Millennium Post

NEP misses knowledge expansion goals: Cong

New Delhi: Hitting out at the government led by Prime Minister Narendra Modi, the Congress on Sunday said that the new National Education Policy (NEP) has missed the fundamental goal of human resource development and expansion of knowledge.

"The policy is high on "catchwords" and "verbosity" but lacks critical finances and a coherent roadmap for implementation. The policy has circumvented parliamentary oversight and there has been no discussion with the academia, except the RSS," said former HRD Minister MM Pallam Raju while addressing a press conference, along with Randeep Surjewala and Rajeev Gowda. The Congress leaders said that the NEP seeks to create a digital divide between the poor and the rich as it promotes privatisation of public education and "this will lead to it going out of reach of the middle class and the disadvantaged in the society".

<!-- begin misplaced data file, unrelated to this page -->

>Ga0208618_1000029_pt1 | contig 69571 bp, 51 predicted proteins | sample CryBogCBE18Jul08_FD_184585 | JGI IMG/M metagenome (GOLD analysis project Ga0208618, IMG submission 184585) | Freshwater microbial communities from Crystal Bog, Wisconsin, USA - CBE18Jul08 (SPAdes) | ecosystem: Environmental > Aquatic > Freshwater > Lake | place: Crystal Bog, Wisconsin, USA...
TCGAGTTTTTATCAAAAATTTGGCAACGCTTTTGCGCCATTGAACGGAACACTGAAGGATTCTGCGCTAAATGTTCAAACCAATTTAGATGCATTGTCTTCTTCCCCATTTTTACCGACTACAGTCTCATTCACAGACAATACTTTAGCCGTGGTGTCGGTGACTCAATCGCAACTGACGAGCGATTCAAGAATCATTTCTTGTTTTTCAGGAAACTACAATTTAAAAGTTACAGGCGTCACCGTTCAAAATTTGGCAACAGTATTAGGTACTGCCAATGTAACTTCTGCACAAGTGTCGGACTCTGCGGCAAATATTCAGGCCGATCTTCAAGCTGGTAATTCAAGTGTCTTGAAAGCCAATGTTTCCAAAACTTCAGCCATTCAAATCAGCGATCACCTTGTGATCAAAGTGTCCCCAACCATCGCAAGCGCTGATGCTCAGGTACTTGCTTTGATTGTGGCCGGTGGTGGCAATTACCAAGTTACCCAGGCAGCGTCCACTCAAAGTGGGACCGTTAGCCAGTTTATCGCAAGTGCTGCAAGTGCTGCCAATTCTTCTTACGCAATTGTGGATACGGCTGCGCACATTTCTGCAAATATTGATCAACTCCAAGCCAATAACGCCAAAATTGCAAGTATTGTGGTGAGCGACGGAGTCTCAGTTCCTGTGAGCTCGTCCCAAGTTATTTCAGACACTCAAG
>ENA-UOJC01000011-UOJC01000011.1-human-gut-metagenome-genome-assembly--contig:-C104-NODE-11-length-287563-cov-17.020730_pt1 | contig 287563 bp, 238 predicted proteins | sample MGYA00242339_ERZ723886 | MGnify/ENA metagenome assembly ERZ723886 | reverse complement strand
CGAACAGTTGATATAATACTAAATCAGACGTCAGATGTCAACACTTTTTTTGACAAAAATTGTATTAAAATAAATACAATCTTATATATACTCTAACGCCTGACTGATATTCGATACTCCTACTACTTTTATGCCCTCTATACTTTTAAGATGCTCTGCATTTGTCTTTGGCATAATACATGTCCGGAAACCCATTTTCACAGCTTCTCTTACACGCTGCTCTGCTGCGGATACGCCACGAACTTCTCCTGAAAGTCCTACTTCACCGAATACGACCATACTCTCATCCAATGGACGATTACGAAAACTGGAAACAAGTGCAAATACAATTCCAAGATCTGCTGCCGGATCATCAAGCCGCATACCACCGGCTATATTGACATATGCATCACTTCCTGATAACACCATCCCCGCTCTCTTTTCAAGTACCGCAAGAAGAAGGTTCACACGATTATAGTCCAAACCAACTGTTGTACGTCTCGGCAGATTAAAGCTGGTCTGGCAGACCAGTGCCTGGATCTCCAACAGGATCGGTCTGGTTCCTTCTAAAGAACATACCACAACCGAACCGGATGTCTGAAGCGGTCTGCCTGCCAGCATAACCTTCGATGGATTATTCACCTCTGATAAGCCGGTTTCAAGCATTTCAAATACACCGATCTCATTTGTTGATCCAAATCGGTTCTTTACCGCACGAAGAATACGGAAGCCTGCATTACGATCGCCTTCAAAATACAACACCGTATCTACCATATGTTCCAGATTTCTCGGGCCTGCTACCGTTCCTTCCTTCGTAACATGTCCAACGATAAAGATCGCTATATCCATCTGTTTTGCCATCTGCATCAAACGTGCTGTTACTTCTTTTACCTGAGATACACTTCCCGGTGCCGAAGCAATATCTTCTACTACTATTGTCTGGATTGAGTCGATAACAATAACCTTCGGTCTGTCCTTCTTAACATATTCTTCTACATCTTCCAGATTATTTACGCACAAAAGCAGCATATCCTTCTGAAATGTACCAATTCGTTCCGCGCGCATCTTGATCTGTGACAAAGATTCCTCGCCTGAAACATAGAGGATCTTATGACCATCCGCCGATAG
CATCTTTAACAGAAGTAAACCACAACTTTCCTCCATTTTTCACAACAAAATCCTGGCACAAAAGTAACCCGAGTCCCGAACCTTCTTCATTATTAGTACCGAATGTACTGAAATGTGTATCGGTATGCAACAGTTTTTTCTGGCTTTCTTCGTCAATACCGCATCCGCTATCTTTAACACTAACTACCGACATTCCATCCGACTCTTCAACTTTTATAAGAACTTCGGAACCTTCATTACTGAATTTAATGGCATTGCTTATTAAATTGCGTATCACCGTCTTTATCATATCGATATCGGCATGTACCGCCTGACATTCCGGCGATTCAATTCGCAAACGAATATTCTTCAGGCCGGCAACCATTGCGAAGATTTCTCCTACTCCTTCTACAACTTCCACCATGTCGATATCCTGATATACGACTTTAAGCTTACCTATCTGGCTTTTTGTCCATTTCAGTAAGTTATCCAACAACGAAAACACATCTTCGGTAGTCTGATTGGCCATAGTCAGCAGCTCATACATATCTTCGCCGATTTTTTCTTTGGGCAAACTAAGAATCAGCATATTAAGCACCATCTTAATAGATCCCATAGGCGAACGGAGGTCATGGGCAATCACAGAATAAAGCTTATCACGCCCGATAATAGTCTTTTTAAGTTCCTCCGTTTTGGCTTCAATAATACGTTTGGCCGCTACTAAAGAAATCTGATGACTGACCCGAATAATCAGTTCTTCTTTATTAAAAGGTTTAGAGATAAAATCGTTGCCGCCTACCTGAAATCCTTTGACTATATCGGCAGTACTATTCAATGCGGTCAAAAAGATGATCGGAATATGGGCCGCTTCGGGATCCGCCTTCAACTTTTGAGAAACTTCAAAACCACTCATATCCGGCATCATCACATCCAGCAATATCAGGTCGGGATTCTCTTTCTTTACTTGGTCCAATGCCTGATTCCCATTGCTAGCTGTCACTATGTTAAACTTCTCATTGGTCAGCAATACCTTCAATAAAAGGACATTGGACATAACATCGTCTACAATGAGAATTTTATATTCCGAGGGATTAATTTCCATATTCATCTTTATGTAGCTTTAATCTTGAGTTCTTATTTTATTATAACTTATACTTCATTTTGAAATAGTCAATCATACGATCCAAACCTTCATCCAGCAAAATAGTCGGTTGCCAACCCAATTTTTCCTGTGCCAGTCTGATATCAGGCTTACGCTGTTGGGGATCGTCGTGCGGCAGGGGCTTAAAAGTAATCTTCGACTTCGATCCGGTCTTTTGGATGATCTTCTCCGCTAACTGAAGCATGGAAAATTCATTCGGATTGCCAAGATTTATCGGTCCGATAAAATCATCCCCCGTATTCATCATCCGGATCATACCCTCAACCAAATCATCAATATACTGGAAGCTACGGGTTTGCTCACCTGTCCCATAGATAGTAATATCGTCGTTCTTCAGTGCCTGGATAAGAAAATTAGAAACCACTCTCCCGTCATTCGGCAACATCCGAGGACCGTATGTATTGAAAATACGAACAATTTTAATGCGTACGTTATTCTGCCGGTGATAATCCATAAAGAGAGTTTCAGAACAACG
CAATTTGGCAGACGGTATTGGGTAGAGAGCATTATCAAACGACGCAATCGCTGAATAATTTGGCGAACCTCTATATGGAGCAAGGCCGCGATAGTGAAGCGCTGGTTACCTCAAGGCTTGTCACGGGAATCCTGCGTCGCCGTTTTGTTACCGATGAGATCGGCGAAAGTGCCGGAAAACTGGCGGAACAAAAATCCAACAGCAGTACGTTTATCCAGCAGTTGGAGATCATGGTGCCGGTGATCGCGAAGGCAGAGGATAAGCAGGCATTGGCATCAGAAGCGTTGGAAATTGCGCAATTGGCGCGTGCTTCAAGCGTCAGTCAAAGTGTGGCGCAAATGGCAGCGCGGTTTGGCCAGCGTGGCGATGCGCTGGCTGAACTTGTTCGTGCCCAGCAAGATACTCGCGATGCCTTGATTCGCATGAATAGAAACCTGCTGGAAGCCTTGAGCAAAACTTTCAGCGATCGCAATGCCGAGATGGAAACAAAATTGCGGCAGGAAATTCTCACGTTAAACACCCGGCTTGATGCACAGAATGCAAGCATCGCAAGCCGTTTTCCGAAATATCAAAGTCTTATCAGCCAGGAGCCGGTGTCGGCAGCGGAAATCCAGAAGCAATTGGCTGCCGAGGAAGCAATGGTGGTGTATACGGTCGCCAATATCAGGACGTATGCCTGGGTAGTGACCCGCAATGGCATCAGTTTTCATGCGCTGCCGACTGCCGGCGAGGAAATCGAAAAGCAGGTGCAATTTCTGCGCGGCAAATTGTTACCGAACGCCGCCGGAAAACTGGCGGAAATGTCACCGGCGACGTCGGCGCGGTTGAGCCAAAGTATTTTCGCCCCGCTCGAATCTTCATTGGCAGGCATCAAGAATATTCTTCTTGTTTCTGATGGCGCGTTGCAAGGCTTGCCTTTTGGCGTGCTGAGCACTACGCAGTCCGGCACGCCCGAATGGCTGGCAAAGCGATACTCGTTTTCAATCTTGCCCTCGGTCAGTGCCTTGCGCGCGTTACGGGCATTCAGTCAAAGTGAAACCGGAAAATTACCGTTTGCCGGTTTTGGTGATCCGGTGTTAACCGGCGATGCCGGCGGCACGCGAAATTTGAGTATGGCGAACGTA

They also questioned the government's intent in raising spending on education to 6 per cent of the GDP, saying the same has fallen from 4.14 per cent of GDP in 2014 to 3.2 per cent currently under the Modi government and is likely to fall further due to cuts in outlays on account of resource crunch due to the Covid-19 pandemic.

"The National Education Policy 2020, which aimed to pave the way for transformational reforms in school and higher education, is high on catchwords, gloss, appearance and verbosity yet lacks a coherent implementational roadmap and strategy, clearly defined milestones and the critical finances necessary to execute this grand vision," they said in a joint statement.

The Congress leaders further said that the timing of NEP in the middle of a pandemic when all educational institutions are closed is, in itself, questionable. More so when almost the entire academia has complained of no consultation, the leaders alleged.

"On a policy that impacts and affects our present and future generations, even

parliamentary oversight has been circumvented. Contrast this with the rigorous parliamentary and widespread consultation that preceded the Right to Education Act," they said.

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